According to the energy conglomerate RWE, which saw a massive 30% or more drop in electricity production from lignite through the first nine months of 2019, mass protests leading to the prevention of the destruction of the Hambach Forest as well as the shifting of older lignite plant units into reserve status also resulted in coal’s decline.

Wind expansion collapse

Though wind power became Germany’s single most important power source in 2019 as it continues to take a central role in the nation’s clean energy transition, continued progress in this sector, particularly onshore, is anything but certain.

Record numbers in 2019 “should not hide the current crisis in the expansion of onshore wind energy which will strongly inhibit the future growth of wind power,” said UBA President Maria Krautzberger.

Indeed preliminary figures show that onshore wind energy’s expansion dropped to its lowest level in about 20 years. Up to and including November 2019, according to the UBA, only about 160 new wind turbines had been erected throughout Germany. Including repowering projects, i.e. the dismantling of old systems in favor of more powerful wind turbines, there was only a net increase of approximately 700 MW in 2019. This corresponds to a marginal increase in the total installed capacity by around one percent — from 52.6 Gigawatts (GW) per year 2018 to 53.3 GW in 2019. By comparison, on average around 1,100 turbines with a capacity of over 2,500 MW have been annually installed throughout much of the 21st Century. (NOTE: wind’s challenges for 2020 will be covered more extensively in another upcoming blog).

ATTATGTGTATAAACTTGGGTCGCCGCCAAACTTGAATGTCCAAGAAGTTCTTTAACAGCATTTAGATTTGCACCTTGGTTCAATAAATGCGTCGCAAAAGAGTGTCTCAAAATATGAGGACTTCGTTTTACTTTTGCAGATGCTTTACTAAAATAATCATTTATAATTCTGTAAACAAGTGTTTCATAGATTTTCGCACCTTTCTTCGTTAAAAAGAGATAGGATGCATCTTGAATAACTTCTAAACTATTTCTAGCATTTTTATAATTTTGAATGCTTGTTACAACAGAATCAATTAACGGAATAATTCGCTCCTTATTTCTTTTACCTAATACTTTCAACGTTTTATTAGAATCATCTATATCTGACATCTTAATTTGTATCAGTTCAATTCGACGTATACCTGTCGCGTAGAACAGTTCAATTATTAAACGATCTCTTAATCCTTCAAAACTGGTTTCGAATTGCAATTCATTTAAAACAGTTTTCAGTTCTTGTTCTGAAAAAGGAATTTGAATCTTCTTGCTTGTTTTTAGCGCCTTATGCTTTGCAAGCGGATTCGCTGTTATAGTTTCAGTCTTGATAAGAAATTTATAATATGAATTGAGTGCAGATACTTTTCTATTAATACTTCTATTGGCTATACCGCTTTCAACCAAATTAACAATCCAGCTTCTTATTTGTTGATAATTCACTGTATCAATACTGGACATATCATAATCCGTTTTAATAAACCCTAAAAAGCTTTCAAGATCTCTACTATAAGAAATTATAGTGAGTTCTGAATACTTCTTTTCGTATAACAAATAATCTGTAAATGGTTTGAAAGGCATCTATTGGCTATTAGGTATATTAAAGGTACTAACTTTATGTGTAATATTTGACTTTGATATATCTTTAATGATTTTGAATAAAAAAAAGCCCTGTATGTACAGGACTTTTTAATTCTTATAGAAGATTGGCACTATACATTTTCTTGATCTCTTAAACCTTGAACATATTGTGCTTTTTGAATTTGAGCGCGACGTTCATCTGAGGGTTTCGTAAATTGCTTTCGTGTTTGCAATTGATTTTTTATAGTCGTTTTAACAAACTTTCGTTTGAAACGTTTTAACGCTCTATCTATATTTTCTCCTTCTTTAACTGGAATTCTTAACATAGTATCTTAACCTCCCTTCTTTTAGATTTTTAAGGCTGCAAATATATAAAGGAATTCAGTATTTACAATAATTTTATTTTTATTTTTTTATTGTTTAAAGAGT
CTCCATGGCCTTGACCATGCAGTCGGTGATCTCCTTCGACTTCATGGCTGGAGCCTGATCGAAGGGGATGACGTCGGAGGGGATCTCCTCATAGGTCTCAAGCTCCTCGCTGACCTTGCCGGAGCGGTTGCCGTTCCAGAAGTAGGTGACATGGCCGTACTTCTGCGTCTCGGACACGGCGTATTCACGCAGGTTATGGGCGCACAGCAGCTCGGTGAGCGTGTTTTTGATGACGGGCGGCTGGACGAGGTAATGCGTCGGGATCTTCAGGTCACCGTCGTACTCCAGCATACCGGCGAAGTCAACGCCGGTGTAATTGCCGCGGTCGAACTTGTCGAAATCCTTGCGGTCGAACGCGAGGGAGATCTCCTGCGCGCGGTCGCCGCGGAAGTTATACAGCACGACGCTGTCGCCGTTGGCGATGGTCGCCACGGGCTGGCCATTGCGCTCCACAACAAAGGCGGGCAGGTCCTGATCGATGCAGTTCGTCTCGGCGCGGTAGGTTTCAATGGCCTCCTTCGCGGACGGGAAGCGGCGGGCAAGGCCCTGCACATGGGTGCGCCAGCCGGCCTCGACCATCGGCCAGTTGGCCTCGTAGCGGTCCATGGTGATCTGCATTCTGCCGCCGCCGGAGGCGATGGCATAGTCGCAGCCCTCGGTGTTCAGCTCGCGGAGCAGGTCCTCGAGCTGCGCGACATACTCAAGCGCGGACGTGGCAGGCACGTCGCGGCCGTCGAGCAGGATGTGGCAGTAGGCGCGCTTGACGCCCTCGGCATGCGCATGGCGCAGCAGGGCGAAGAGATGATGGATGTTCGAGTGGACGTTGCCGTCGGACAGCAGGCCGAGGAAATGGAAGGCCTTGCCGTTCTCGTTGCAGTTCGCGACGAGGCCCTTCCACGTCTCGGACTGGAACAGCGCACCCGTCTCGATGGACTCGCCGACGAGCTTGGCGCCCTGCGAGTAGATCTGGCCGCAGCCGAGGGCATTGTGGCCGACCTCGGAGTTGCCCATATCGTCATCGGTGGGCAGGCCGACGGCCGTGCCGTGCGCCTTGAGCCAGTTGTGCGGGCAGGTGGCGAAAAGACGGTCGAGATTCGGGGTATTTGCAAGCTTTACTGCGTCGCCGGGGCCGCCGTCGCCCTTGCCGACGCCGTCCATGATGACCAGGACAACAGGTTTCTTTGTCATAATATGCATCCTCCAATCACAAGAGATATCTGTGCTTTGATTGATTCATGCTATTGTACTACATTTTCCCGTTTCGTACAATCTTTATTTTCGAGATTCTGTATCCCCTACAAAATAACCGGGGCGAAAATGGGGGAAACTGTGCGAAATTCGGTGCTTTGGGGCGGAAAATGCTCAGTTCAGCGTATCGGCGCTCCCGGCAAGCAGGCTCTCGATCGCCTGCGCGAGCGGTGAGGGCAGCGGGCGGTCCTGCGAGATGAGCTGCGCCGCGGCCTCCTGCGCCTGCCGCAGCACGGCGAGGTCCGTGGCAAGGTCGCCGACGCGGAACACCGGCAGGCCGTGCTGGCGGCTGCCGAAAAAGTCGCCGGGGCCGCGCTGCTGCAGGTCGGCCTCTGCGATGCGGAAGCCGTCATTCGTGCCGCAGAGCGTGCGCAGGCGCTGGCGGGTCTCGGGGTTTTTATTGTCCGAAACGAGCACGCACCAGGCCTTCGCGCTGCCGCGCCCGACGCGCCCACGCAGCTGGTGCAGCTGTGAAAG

However, unless onshore wind’s expansion resumes and efforts to expand photovoltaics make major strides, the deceleration of the electrical power system’s transformation will endanger the overall Energiewende, reminded the ZSW in their end-of-year briefing. If that happens, the target of a 65 percent share of renewables by 2030 will become another distant prospect, one ever more likely to be missed. Worse, the longer renewables are held back, the more fossil gas will rush into coal’s stubbornly retreating generation void—threatening the progress of the necessary clean energy build out and only enriching those who profit from the pollution.

by

L. Michael Buchsbaum

L. Michael Buchsbaum is an energy and mining journalist and industrial photographer based in Germany. Since the mid-1990s, he has covered the social, environmental, economic and political impacts of the transition from fossil fuels towards renewables for dozens of industry magazines, journals, institutions and corporate clients. Born in the U.S., he emigrated to Germany and Europe to better document the Energiewende.